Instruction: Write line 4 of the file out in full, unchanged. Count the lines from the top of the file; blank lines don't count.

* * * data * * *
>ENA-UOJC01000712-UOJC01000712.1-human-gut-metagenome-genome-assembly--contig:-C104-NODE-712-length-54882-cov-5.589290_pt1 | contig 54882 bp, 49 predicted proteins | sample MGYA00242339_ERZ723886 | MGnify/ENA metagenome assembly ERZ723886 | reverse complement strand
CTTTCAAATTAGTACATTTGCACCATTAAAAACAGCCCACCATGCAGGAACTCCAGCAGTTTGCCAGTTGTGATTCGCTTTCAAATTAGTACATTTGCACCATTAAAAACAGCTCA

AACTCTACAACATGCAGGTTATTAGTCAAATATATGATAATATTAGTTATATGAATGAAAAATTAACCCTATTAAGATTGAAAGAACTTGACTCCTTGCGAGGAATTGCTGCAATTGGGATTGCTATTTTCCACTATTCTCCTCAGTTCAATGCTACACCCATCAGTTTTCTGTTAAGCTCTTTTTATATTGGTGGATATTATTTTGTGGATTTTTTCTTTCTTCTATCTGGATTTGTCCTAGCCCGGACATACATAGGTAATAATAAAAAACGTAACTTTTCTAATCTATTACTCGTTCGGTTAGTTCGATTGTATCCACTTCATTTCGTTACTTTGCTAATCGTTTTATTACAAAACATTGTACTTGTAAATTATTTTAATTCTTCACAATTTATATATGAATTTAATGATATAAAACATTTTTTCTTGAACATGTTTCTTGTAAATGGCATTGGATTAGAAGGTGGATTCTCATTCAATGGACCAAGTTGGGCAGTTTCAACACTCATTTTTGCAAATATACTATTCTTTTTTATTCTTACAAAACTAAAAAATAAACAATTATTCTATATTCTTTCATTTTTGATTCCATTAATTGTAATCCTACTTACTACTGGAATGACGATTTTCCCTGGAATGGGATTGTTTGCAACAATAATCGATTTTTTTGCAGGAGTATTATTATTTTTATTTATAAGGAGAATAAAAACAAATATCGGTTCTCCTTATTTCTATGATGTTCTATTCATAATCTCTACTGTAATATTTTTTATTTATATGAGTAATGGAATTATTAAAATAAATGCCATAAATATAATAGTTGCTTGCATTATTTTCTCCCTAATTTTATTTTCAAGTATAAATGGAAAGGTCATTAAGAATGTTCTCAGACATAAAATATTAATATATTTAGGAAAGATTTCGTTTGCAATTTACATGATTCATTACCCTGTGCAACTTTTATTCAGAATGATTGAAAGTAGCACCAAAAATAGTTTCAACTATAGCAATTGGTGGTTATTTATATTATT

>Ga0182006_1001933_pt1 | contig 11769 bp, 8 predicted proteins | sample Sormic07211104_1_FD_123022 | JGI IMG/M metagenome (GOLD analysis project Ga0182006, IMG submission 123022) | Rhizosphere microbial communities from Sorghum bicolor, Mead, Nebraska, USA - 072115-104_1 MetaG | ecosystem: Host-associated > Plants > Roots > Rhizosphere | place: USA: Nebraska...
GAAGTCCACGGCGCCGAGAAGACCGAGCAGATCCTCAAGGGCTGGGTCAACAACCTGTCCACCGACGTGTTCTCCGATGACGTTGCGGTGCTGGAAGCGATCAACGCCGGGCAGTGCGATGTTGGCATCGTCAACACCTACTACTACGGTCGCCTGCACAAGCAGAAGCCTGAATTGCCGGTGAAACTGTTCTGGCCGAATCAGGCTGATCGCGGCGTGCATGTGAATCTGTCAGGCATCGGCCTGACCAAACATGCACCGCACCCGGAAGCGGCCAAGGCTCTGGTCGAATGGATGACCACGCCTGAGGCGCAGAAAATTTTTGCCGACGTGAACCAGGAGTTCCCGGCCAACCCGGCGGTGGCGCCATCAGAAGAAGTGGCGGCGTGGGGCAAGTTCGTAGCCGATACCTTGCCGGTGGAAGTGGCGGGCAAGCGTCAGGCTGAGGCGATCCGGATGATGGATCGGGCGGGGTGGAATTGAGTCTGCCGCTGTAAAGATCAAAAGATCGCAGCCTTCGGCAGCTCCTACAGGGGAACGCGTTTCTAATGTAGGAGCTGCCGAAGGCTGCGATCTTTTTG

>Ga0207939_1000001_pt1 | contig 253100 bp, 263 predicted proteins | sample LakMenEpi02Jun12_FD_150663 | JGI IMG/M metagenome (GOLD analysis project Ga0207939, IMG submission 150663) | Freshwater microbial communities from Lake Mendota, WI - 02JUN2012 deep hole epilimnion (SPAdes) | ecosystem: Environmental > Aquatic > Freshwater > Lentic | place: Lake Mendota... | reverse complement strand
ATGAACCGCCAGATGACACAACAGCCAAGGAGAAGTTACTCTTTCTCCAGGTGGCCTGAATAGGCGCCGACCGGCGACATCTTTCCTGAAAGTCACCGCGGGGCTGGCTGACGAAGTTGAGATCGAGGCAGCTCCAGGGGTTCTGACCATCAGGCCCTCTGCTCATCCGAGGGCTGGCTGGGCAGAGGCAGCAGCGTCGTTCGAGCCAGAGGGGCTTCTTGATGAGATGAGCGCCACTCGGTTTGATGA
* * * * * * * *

>Ga0182006_1001933_pt1 | contig 11769 bp, 8 predicted proteins | sample Sormic07211104_1_FD_123022 | JGI IMG/M metagenome (GOLD analysis project Ga0182006, IMG submission 123022) | Rhizosphere microbial communities from Sorghum bicolor, Mead, Nebraska, USA - 072115-104_1 MetaG | ecosystem: Host-associated > Plants > Roots > Rhizosphere | place: USA: Nebraska...